HONG KONG – UBS will impose strict restrictions on bankers from Credit Suisse, including a ban on new clients from high-risk countries, according to a Financial Times report, with the two banks moving to close the historic takeover as soon as Monday.
A list consisting of almost two dozen “red lines” will prohibit Credit Suisse staff from a range of activities, a limitation meant to curb risk for UBS, the newspaper reported Sunday. Earlier, UBS chief executive officer (CEO) Sergio Ermotti said the firm is gearing up for a “bumpy” few months as it works on the complex integration.
In addition to prompting discussions around deep cuts to staffing levels and winding down riskier assets, the closing of the deal may lead to further departures of key executives as the management takes shape under Mr Ermotti.
UBS is grappling with how to swallow a smaller rival that has historically dealt with riskier clients and more exotic financial offerings that ultimately played a part in its downfall. Credit Suisse struggled to recover after billions in losses from Archegos Capital Management and other scandals. The lender was eventually rescued by UBS after massive outflows pushed the bank to the brink in March.
Other restrictions on Credit Suisse bankers will include a ban on launching new products without approval from UBS managers and a requirement that they seek permission to extend loans backed by assets such as yachts, ships and real estate of more than US$60 million (S$80.64 million), the Financial Times said.
Credit Suisse chief executive Ulrich Koerner has indicated to employees that the bank’s takeover by UBS will close on Monday, according to a memo seen by Bloomberg News. While the work that each employee does will not change substantially, there will be updated rules of engagement that “we must all follow,” he wrote. Spokespeople for Credit Suisse and UBS declined to comment on the memo.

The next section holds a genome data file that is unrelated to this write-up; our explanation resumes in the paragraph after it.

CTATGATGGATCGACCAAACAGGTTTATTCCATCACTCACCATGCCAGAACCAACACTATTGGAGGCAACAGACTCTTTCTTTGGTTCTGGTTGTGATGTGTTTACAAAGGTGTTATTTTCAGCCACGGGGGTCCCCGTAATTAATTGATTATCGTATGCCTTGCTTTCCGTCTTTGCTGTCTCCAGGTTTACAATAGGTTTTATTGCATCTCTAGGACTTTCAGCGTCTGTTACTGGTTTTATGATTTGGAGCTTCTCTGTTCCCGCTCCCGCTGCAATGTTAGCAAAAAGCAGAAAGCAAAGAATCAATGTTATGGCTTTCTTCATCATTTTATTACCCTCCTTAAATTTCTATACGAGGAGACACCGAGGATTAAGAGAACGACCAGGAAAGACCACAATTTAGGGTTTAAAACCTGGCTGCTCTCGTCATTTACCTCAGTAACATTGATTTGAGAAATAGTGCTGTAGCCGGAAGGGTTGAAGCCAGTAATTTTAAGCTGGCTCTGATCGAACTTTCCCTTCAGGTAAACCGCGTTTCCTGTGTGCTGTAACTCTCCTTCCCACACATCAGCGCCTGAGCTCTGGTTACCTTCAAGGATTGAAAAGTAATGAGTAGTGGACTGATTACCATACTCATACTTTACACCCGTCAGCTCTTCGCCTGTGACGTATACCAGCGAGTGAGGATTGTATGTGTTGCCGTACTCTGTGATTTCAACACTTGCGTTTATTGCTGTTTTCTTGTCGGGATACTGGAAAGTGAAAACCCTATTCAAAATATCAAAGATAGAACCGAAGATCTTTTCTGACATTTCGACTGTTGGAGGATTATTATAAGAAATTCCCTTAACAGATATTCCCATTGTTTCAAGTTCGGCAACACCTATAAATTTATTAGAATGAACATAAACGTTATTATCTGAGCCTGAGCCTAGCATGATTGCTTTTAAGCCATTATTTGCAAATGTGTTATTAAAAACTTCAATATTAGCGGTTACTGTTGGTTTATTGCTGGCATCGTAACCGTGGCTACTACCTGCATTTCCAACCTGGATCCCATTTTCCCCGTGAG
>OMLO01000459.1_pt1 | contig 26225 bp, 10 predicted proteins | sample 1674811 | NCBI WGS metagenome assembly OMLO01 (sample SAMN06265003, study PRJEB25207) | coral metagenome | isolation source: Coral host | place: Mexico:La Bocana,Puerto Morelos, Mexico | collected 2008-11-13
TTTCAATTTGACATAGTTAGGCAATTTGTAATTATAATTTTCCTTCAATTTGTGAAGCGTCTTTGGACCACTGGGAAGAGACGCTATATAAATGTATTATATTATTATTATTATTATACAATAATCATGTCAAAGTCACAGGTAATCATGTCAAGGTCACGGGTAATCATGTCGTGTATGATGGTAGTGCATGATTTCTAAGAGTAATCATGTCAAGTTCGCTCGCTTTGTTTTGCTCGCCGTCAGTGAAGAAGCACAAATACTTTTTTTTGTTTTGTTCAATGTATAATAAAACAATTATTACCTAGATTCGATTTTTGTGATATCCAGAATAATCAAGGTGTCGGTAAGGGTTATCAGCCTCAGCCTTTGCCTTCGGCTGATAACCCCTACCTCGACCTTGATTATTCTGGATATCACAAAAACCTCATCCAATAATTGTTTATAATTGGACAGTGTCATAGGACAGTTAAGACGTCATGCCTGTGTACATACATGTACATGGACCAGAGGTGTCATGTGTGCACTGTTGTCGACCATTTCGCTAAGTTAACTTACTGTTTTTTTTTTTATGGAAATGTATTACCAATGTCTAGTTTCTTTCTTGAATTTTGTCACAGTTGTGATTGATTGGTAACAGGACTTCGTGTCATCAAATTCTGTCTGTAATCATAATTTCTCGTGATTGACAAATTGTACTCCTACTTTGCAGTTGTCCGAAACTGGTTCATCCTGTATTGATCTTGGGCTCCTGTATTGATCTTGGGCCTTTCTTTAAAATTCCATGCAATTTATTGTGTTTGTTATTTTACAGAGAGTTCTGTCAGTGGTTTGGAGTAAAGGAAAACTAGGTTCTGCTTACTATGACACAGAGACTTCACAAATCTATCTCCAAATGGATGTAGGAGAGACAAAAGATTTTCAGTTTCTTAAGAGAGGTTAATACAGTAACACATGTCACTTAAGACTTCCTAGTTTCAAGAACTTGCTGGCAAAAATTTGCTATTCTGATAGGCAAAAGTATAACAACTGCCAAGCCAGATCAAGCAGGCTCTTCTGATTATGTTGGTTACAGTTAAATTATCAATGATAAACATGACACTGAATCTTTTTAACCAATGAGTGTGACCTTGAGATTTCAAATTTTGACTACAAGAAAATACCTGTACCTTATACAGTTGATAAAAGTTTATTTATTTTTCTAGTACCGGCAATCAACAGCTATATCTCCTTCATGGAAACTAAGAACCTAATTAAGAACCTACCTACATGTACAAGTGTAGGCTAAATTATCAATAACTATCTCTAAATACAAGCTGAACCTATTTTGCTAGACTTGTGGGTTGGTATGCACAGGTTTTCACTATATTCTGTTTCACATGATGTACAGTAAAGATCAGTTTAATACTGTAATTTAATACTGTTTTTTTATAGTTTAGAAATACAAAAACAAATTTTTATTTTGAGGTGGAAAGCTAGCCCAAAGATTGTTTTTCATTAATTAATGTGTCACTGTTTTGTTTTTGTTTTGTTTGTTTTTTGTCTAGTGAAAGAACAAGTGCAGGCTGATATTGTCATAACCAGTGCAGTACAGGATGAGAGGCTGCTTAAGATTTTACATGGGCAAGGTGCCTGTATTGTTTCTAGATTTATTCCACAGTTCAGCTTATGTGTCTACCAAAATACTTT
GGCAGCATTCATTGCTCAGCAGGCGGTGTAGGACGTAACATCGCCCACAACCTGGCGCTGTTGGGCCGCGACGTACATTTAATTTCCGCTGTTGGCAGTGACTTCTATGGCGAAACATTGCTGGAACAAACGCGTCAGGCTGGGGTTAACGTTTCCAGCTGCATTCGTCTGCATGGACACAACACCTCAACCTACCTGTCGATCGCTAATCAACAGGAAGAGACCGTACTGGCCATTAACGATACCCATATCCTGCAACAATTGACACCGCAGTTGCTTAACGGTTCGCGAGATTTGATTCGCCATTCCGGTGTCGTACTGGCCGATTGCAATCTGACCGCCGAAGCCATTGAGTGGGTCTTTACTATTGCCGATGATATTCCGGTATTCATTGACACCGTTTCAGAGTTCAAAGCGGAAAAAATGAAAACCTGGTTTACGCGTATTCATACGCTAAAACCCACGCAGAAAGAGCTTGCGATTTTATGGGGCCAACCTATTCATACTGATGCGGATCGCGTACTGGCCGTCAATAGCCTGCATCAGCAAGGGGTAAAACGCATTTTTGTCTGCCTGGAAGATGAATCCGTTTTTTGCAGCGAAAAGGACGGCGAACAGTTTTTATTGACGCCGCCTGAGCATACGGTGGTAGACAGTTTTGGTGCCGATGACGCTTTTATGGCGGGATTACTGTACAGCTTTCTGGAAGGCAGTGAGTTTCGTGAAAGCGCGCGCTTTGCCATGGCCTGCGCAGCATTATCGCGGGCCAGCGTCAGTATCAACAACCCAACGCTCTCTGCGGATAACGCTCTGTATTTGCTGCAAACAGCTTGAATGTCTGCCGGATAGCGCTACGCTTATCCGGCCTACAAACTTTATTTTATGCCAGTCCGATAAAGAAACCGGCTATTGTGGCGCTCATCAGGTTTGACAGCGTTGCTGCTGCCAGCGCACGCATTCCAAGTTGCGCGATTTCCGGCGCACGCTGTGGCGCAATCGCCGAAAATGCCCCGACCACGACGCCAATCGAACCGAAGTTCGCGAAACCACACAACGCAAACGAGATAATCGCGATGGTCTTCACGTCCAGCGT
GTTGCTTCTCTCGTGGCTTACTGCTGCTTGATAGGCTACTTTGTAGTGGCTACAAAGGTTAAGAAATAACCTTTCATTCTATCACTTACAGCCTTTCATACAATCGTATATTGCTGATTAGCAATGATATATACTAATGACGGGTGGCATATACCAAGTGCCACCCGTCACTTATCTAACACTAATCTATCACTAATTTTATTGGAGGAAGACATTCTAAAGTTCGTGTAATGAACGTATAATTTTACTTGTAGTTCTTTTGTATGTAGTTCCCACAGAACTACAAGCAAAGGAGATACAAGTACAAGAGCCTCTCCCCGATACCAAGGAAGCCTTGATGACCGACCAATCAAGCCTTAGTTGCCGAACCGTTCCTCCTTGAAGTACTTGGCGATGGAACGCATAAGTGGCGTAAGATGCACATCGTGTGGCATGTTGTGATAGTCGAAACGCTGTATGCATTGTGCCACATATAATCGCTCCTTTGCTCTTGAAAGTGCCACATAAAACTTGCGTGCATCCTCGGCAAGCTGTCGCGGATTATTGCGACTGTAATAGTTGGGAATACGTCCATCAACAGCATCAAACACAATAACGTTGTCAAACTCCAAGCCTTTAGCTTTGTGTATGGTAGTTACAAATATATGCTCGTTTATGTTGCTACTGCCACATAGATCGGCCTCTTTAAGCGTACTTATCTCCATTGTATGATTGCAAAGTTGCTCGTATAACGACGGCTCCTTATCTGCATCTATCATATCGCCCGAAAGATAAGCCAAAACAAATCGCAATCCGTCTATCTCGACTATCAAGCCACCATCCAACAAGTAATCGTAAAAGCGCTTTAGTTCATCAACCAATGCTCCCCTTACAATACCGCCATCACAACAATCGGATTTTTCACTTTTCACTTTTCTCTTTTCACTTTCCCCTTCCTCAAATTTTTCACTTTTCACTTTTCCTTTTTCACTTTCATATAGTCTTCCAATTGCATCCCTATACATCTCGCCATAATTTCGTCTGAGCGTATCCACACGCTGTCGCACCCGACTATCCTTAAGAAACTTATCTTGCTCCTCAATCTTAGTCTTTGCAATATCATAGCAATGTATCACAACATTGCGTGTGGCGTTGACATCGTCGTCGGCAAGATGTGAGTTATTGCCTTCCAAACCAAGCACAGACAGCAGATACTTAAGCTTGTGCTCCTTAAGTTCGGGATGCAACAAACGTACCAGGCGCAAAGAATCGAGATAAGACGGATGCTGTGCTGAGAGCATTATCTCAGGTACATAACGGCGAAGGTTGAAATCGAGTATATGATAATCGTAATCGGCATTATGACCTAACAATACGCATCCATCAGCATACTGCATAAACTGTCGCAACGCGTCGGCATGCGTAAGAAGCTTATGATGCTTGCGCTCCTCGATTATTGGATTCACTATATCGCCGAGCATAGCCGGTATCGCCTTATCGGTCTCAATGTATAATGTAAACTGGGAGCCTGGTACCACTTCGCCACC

UBS bankers assessing Credit Suisse’s business have already flagged concerns about some portfolios of loans in high-growth Asian countries as the firm decides which assets to tag for a wind-down unit, Bloomberg previously reported. The worries over lending relationships across traditionally high-risk markets including Indonesia, Vietnam, Malaysia and India could lead to the assets being runoff or sold, people with knowledge of the matter said.
While the banks’ combined balance sheet will amount to about US$1.6 trillion, UBS is aiming to cut that to US$1.35 trillion or US$1.4 trillion, Mr Ermotti has said. That is an increase of 35 per cent for UBS, which runs lower levels of risk than Credit Suisse, according to the CEO.
Meanwhile, UBS last week sealed an agreement with the Swiss government to cover 9 billion francs (S$13.31 billion) of losses it could incur from the rescue of Credit Suisse, clearing another last major hurdle to closing the takeover.
The accord will cover a specific portfolio of Credit Suisse assets, corresponding to about 3 per cent of the merged banks’ combined assets, the government said in a statement on Friday. That represents about 44 billion francs.
The deal removes one of the final blockages to the US$3.3 billion takeover. UBS had pushed for protection from hard-to-predict losses from a set of its former rival’s assets it plans to wind down or sell. With the government accord now in place, the merger is set to create a financial titan twice the size of the Swiss economy.